In the end, I found the story completely enveloping.  You laughed when the characters laughed, grieved when they grieved and sought happier places when the ugliness of the world presented itself front and center.  In some ways it reminded me of the infamous TKAMB; perhaps because of the young narrator and the strong voice with which she was blessed, perhaps because of the time and setting used, or perhaps simply because it was that striking of a work.  Whatever the reason, it left its mark on me and for that I can only extend my thanks to the author with sincerity from the bottom of my heart.  It may not be the holiday read you were seeking nor a story of rainbows and butterflies that will set your imagination free, but what it is…is a masterpiece; plain, simple, and resilient like the flowers the young lead is named for.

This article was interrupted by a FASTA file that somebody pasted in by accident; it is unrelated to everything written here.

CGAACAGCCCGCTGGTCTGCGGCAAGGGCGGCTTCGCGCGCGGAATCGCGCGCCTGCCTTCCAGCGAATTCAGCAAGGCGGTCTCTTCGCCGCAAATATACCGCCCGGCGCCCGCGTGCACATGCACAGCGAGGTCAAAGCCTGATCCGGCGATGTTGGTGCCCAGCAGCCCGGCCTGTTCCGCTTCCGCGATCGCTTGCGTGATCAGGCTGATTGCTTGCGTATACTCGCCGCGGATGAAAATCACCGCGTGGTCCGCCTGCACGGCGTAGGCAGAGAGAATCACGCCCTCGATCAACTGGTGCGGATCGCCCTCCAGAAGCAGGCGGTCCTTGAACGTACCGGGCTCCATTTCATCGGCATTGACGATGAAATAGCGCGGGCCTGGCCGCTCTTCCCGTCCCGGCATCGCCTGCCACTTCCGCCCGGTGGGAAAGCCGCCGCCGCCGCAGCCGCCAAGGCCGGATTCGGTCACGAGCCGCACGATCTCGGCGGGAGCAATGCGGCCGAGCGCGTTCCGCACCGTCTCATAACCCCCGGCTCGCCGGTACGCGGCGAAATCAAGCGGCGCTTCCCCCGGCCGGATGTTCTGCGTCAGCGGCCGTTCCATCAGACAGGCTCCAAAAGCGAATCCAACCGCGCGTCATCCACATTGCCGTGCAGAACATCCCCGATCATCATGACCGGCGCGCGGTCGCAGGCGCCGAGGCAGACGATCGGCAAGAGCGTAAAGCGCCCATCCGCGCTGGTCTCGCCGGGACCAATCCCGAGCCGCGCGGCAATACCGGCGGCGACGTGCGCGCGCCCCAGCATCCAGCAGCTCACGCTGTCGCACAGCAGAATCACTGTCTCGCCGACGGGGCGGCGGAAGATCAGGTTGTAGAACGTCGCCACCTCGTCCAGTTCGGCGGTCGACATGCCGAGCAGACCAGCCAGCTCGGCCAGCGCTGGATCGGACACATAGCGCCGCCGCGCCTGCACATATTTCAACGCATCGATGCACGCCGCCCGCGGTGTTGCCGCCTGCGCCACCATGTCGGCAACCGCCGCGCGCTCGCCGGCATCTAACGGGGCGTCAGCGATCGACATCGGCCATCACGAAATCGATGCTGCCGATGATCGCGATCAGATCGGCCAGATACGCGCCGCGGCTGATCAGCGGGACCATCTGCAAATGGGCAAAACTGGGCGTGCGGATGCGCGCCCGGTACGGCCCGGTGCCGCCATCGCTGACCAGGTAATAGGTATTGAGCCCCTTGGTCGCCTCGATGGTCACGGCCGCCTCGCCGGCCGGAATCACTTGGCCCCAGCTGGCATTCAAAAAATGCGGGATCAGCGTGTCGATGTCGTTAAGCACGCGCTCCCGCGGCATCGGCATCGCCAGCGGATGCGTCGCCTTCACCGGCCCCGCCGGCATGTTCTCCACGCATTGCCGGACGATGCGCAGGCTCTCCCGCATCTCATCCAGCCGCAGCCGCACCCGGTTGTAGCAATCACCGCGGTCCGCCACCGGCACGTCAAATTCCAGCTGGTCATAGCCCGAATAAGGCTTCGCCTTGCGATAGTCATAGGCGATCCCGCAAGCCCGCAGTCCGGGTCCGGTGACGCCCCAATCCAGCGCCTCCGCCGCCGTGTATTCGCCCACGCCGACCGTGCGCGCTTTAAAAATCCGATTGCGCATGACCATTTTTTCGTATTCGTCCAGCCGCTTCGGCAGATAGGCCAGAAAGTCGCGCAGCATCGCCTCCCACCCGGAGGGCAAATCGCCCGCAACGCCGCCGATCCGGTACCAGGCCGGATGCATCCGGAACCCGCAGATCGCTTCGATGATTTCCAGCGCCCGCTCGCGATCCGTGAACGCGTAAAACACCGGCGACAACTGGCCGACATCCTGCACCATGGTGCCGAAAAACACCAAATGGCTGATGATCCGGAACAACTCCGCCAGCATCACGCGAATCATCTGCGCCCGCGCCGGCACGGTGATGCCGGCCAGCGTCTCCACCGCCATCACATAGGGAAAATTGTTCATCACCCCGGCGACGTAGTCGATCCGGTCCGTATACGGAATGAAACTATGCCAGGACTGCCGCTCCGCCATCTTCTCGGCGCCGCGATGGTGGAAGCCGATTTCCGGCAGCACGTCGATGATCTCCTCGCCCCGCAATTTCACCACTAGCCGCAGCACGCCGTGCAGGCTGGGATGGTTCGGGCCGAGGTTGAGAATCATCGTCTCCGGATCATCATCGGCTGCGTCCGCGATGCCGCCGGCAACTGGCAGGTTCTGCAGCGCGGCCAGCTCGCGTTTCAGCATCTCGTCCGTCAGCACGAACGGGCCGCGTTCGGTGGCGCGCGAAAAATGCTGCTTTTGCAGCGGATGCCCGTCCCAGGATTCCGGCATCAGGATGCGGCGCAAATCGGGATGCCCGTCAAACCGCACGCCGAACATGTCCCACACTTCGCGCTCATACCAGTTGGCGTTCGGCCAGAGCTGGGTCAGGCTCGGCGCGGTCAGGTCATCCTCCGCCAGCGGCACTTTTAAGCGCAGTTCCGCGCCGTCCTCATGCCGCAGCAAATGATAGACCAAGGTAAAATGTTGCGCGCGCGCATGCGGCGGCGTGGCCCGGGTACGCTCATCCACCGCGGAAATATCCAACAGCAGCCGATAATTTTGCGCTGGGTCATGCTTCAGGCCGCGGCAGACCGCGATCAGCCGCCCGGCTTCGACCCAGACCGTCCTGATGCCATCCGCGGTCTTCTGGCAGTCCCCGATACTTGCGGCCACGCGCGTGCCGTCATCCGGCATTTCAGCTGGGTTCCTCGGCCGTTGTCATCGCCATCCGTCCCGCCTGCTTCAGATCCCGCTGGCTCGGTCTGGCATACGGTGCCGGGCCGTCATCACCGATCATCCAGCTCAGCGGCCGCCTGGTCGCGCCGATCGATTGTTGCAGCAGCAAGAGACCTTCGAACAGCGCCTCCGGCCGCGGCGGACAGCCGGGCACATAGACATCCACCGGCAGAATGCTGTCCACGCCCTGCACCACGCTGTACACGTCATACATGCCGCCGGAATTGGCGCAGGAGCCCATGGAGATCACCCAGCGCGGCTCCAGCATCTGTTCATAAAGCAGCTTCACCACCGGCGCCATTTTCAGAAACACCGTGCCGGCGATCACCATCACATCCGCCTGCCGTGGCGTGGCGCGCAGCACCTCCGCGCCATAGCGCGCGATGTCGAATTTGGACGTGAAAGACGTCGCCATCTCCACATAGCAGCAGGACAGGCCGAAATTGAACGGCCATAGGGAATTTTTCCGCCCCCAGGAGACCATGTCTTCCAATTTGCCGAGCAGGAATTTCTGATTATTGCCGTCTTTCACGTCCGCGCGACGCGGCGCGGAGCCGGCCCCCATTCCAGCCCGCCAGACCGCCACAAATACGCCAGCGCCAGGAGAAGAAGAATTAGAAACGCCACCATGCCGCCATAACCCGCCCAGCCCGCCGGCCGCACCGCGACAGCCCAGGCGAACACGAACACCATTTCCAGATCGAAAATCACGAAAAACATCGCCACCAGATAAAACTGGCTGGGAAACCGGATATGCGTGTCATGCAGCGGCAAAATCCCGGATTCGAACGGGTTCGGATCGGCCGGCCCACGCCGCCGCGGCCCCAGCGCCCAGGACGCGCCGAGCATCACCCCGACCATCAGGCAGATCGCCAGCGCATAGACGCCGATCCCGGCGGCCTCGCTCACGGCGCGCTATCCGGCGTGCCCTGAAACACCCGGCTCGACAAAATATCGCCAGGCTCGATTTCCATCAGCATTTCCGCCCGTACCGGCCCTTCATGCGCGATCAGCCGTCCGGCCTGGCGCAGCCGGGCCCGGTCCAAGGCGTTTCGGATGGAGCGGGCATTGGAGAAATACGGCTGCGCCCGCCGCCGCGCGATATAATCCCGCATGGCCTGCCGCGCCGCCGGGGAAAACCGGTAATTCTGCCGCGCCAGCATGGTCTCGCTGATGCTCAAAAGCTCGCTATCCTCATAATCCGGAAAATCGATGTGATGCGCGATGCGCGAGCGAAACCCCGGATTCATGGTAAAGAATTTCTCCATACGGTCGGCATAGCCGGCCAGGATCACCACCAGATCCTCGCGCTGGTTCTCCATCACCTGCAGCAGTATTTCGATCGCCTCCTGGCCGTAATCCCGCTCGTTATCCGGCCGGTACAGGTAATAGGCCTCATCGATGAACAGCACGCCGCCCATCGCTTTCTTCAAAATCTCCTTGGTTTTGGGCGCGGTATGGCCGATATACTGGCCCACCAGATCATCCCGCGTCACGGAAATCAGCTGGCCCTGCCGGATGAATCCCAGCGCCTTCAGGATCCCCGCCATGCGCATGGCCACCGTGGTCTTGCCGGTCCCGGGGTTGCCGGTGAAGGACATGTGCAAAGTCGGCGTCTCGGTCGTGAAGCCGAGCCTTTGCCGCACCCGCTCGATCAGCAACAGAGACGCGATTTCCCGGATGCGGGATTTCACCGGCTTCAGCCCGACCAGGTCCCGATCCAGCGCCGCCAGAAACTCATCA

Author Susan Gabriel

Review copy received courtesy of author Susan Gabriel.  (THANKS!)  For more information on this title as well as her other works, be sure to visit her official site, check out her blog, like her on Facebook, pin her on Pinterest, or follow along on Twitter.  This book is available now so be on the lookout for it on a bookstore shelf near you.

Until next time…happy reading!


Tales of Whimsy said...

Cute letter sugar. Thank you :) A lovely thoughtful post.

Felicity Grace Terry said...

To laugh when the characters laugh to grieve when they grieve - now this sounds like my kind of read, thanks for recommending it.

Alexia561 said...

Wonderful review! It's incredible when a story affects the reader so deeply, so very glad to hear how much you loved this one!